Saving Africa’s Animal Orphans: the David Sheldrick Wildlife Trust
Nairobi National Park enjoys a unique backdrop made up of the bustling city’s skyscrapers. It is one of the only national parks in the world adjoining a capital city and the distinctive honors don’t end there. Nestled on the edge of the park is the David Sheldrick Wildlife Trust (DSWT) – one of the leading organisations pioneering wildlife and habitat conservation in East Africa.
Founded in 1977, Dame Daphne Sheldrick opened the DSWT in honour of her late husband David Sheldrick - a naturalist, life-long nature lover, and the founding warden of Kenya’s original wildlife sanctuary Tsavo National Park.
Kenya’s wildlife is increasingly being pushing to the brink of extinction and the DSWT is dedicated to working on a number of projects centered on conserving and protecting Kenya’s wildlife and habitats. In a partnership with the Kenya Wildlife Service, they work to stop poaching, preserve endangered habitats and rescue and treat injured animals so that they can be returned to the wild.
At the center of these initiative is the Orphans Project.
Every year, baby elephant and rhino are left orphaned due to poaching, loss of habitat and human-wildlife conflict. This is where the DSWT Orphan’s Project steps in and a long, complex process of rehabilitation begins.
At the DSWT Nairobi Nursery in the Nairobi National Park, orphaned elephant and rhino, rescued after being found alone with no hope of survival, are hand reared. Dame Daphne Sheldrick has spent years perfecting a milk formula that replicates the milk of an adult female elephant or rhino. This gives the animal orphans a fighting chance of making it back into their natural homes in Kenya’s wild. While at the Nairobi Nursery, the baby orphans are cared for, nursed and raised by a team of dedicated Keepers. The team is made up of locals who understand the demands of the job. While the animals are being cared for, the Keepers become adoptive families and surrogate mothers; bottle feeding the babies formula and even sleeping near the infants during the night as they need constant contact. Specifically with the elephants, the Keepers then become a human version of the baby elephants lost family.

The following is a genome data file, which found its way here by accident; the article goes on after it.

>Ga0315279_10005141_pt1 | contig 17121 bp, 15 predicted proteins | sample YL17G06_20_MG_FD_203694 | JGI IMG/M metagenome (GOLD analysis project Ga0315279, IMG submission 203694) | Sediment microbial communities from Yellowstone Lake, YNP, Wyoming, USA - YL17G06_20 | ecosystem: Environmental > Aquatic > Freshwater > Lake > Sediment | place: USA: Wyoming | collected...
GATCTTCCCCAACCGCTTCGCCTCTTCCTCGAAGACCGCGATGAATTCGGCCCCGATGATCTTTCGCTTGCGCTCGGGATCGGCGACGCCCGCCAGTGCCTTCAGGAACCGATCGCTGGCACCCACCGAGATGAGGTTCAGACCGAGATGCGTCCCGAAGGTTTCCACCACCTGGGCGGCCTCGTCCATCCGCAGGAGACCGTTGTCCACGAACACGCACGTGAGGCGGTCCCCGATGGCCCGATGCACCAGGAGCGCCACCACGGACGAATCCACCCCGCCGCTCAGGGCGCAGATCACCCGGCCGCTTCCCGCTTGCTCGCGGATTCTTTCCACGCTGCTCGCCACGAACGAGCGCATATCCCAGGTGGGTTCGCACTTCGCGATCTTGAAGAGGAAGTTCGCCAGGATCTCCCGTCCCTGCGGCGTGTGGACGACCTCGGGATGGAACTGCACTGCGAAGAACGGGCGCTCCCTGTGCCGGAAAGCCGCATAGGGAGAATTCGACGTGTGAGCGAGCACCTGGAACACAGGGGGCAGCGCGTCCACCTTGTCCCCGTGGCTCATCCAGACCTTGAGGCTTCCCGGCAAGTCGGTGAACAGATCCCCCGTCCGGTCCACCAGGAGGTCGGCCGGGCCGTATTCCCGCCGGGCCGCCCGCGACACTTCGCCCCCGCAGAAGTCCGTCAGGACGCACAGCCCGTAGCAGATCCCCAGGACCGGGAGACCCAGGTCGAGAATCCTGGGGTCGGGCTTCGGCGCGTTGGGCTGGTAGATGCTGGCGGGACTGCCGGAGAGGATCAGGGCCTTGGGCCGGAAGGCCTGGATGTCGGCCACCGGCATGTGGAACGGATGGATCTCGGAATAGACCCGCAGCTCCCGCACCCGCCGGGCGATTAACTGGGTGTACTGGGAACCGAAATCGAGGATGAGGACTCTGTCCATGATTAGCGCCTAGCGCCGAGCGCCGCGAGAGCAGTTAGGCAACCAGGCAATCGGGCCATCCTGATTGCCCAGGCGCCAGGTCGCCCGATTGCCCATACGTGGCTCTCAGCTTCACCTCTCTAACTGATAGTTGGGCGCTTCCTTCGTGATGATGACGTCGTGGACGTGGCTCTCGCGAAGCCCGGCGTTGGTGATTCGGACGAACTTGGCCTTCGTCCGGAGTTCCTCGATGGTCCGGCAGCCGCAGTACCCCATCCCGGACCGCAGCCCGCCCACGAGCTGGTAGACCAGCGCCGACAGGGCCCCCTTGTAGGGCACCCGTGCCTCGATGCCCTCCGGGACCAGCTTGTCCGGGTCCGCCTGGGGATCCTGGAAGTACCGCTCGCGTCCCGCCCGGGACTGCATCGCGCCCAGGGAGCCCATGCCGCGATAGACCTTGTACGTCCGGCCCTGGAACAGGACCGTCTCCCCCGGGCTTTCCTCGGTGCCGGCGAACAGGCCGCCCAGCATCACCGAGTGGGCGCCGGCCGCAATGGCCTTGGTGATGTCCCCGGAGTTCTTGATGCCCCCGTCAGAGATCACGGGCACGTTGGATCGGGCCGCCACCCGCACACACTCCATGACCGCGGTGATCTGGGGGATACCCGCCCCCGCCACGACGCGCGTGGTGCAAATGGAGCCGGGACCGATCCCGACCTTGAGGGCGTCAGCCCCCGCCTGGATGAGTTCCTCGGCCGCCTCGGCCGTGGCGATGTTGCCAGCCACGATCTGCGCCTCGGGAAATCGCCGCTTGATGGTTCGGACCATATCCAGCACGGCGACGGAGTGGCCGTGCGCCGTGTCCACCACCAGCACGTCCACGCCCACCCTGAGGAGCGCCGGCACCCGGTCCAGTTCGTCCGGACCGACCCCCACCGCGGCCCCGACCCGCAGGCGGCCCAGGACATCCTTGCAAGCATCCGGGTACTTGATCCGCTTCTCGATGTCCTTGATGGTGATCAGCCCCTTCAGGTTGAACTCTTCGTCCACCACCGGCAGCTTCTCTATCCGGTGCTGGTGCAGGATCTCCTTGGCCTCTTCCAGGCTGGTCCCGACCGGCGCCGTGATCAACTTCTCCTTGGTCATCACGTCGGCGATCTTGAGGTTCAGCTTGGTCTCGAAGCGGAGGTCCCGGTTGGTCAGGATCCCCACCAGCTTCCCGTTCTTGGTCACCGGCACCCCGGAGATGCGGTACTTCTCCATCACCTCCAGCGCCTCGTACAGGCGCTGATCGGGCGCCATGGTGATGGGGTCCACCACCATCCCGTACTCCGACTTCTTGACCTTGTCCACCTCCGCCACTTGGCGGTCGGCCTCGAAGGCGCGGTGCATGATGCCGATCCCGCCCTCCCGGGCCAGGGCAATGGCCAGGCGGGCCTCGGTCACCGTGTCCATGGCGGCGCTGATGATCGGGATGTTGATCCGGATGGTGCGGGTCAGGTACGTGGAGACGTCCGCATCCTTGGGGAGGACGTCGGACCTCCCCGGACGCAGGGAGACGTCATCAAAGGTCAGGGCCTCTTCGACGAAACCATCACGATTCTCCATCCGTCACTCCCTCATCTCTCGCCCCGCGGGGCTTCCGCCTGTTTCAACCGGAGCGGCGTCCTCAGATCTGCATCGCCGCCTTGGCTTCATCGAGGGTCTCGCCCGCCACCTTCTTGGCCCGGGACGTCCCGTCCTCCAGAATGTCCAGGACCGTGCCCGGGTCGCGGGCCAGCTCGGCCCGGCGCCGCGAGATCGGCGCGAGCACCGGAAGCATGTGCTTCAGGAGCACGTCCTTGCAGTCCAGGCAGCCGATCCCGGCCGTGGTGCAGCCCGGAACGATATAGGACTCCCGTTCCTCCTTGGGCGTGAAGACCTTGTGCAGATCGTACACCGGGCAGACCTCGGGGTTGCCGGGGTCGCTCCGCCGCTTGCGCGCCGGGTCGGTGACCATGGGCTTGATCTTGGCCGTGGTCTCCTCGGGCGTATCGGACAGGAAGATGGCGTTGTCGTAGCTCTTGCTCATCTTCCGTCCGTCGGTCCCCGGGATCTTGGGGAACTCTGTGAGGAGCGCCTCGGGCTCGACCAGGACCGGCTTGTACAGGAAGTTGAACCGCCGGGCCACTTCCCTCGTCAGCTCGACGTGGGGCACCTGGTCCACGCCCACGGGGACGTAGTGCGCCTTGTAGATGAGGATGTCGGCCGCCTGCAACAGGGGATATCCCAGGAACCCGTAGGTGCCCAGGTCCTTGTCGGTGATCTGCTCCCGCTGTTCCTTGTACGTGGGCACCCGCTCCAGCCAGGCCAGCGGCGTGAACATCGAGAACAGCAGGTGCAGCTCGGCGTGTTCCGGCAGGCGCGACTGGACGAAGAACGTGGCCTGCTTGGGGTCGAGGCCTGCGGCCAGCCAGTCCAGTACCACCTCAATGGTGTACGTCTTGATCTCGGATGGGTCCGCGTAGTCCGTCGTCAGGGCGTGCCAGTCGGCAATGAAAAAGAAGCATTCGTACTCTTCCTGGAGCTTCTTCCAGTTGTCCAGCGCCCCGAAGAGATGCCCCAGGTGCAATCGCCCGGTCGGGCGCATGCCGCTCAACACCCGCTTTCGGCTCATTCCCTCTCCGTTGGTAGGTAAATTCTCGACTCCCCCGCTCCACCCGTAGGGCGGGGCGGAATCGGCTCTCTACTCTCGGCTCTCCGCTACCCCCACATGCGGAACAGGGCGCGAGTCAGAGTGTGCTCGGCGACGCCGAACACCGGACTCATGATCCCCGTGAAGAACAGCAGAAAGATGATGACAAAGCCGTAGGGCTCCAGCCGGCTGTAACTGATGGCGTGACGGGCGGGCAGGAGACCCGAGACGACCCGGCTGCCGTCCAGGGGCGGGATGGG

According to the DSWT they form close family bonds; “Elephants are tactile and highly social animals, so the human "family" is always encouraged to be in physical contact with the babies as much as possible, talking to them and demonstrating genuine heartfelt affection, as would their elephant family.”
During a typical day at the Nairobi Nursery, the orphans are bottle fed before exploring different areas of the Nairobi National Park accompanied by the Keepers.
The orphans remain at the nursery until they are ready to move into the reintegration stage of rehabilitation. The DSWT has three reintegration units – Voi, Ithumba in the Tsavo East National Park and Umani Springs in the Kibwezi Forest. Once the orphaned animals make it to this stage, they will gradually be reintroduced to wild herds and eventually released back into the wild fully rehabilitated where anti-poaching teams continue to ensure their safety.
Currently, the DSWT has more than 100 elephant living in the wild with 25 known babies being born to rehabilitated elephants.
Alongside the Orphans Project the DSWT oversees anti-poaching units, mobile veterinary teams, emergency sky veterinary assistance teams, aerial surveillance projects, habitat conservation initiatives and community outreach.
The DSWT social media channels are buzzing with daily activity where readers and viewers get a real-time glimpse into the work that the trust does.
There are a number of ways to contribute including donating and fundraising as well as fostering the orphans. This involves contributing annually and receiving updates and news on your chosen foster baby – a truly memorable way to help the trust continue to run and make a difference in these orphaned animals' lives.
Visitors are welcome to at the Nairobi Nursery daily from 11am-12am to watch first hand as the orphans feed, play and explore. Foster parents are allowed to visit by appointment at 5pm to watch the orphans return to the nursery for bedtime.
The DSWT was born out of a love for wildlife, conservation and Kenya. Today it continues to thrive on these principals.
For more information visit David Sheldrick Wildlife Trust website.
Photos in post credited to and courtesy of the David Sheldrick Wildlife Trust.